A pair of petrified teeth confirm the existence of hyenas north of the Arctic Circle during the last Ice Age. The discovery fills an important fissile gap, which finally explains how the hyenas came to North America.
A pair of isolated teeth of hyena found in the old warfare pool of the Canadian Yukon territory shows that the hyenas have taken over the Arctic during the last Ice Age, according to a new study published in the scientific journal Open Quaternary. Paleontologist Gajji Jack Cact of Buffalo University identified the teeth that were held in the Canadian Museum of Nature in Ottawa as belonging to the genus Chasmaporthetes also known as "runners" because of the usually longer legs compared with other hyenas. The two isolated teeth were identified from over 50,000 mammalian fossils collected over the past 1
The teeth were originally identified as belonging to other genus hyenas, Adcrocuta. However, "based on the geological and geographic record of the two different groups of hyenas, we came to the conclusion that these specimens are unlikely to be Adcrocuta ," said Tseng. Identifying the teeth, Ceng said that the specimens were "out of sight, from the mind," collected in a museum collection for decades. Only a few experts on fossil hyenas have studied them, "and after we did, it was very easy to identify and describe the specimens," he said.
Paleontologists have found evidence of ancient hyenas in Africa, Eurasia and southern North America. However, the lack of fossil evidence in the northern Arctic areas was like a giant puzzle with a bright hole in the middle. The two xenon teeth are the missing part that completes the puzzle.
It is important that new evidence suggests that ancient hyenas have passed from Eurasia to North America. traveling through the land of Beringia during the last Ice Age when the sea levels were much lower than they are today. We now have "physical evidence of Chasmpaporthetes who travel through or live in the Arctic region between their native home in Asia and their newly discovered territory in North America," said Cenz of Gizmodo. People took a similar route to reach North America about 15,000 years ago, but the migration of the hyena happened much earlier. The teeth are dated by other researchers between 1.4 million and 850,000 years ago, and the confidence tilts more towards the older figure. It is important to note that the earliest evidence for hyenas in North America dates back 5 million years, so the first hyenas must have passed from Eurasia before that.
Unbelievably, the new evidence also fills a huge geographic gap – fossil distances of more than 10,000 kilometers between the so-called New and Old World recordings of that kind, according to the new study.
Imagine the hyenas thrive in the harsh conditions of the Arctic Circle during the Ice Age, "said the co-author of the study and paleontologist Yukon Grant Zazula at Buffalo University. Chasmaporthetes probably hunted herds of caribou and glacier and horses, or they were throwing corpses of mammoths on the vast steppe tundra stretching from Siber to Yukon.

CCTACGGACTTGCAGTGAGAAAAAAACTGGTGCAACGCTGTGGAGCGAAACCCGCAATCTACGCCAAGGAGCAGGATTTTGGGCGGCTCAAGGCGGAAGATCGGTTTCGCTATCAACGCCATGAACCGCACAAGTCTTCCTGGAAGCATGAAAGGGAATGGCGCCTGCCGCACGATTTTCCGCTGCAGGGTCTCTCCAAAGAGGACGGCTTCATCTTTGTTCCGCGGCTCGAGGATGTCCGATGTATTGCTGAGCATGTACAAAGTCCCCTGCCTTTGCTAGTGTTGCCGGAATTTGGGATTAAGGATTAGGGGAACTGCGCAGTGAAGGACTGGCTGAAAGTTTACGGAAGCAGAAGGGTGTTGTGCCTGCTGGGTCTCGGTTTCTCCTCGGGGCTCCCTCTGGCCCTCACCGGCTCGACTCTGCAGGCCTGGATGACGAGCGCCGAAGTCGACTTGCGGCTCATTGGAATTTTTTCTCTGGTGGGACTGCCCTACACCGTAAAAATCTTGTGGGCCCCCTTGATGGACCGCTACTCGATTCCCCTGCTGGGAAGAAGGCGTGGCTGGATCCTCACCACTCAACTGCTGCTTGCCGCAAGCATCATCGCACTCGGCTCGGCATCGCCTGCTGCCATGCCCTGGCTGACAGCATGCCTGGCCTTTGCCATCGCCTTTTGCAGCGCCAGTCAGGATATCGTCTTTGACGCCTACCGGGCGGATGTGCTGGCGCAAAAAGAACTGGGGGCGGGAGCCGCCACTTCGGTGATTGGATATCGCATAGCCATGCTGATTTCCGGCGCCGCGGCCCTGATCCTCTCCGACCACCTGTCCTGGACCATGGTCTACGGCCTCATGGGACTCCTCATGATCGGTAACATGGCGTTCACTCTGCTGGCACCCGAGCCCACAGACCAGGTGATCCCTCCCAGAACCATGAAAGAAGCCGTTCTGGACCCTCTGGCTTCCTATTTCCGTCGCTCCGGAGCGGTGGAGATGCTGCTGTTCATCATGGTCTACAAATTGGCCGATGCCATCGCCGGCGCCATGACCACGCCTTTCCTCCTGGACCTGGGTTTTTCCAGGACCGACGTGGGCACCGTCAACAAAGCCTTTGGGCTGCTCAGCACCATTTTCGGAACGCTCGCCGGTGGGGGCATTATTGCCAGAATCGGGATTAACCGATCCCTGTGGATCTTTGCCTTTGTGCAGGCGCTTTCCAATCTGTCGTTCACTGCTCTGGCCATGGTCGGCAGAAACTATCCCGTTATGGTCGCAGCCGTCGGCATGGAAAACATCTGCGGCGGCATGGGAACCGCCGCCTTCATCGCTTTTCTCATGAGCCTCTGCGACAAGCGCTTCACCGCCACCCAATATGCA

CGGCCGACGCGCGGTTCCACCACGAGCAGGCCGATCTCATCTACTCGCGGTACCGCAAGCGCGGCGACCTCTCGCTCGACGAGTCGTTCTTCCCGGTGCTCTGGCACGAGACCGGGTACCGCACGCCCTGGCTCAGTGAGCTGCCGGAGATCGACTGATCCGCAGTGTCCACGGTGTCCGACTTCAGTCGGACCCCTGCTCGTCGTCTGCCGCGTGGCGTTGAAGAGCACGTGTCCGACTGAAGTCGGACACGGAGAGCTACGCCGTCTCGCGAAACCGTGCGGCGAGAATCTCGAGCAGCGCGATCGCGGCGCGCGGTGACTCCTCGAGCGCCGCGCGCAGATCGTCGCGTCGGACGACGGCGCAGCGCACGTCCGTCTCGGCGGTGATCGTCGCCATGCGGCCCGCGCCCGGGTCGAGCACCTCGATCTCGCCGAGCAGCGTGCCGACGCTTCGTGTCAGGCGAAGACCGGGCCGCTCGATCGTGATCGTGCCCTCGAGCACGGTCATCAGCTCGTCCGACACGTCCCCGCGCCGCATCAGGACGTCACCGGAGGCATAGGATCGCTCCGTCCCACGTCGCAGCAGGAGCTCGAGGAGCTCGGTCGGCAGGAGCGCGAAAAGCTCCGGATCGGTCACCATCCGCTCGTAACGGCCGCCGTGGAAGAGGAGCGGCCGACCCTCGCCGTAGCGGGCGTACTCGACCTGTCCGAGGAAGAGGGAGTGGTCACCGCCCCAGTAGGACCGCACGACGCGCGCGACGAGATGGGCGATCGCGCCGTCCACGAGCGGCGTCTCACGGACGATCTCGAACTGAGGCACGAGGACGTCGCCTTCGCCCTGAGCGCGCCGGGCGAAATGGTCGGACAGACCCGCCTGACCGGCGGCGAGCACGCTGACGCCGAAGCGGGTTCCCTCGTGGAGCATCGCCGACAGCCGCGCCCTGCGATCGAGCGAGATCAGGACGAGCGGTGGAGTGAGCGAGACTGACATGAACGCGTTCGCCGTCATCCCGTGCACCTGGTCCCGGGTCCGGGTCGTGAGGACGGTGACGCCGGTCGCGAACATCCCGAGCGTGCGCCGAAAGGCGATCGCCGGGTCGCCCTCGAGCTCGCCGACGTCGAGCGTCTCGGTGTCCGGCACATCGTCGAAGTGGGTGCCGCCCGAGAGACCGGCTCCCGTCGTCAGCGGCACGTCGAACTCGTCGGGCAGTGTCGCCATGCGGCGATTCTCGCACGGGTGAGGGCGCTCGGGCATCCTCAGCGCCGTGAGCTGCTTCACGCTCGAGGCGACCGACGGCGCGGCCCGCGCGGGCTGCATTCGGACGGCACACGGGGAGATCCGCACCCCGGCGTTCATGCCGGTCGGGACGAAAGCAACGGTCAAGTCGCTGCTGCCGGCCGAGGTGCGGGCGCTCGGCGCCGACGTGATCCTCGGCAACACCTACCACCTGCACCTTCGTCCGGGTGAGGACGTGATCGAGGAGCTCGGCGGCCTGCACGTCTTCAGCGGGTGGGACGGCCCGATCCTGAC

Indeed, these ancient Arctic hyenas, like those still around today, were predators and scumbags. Scientists believed that Chasmaporthetes were less able to crack bones than other hyenas, but Tseng said they could bruise bones as they could cut meat.
A multiple "triple threat" of a predator who can run with his long legs, hunt and cut meat with sharp teeth and search with his powerful premalignant teeth, he said. About today there are only four types of hyena, but these animals have once been diverse, including dozens of species that span the northern hemisphere. When people arrived in North America, the hyenas have long vanished, disappearing at some point about 1 million and 500,000 years ago. The reasons for their disappearance are not quite clear, but could have anything to do with the competition from Arctodus simus – a short bear whose management in North America lasted until the end of the last ice age about 12,000 years ago.
As a last note, Gizmoo asked Ceng about the stunning portrayal of the ancient arctic hyenas (shown above in its unrelated form). He said his team was "very happy" to collaborate with the Canadian artist Julius Tottoni on this incredible work.
"We wanted to portray the Arctic in early spring, with native plants and animals, and we are provoking to be provocative with the pale fur of the hyenas to speculate on the potential camouflage these arctic predators might have had," he said The Baby Mammoth represents some of the most common grazing animals that may have been the victims of hyenas. "Julius uses a" photorealistic "style of illustration that really attracts us into a cold tundra of the Ice Age!"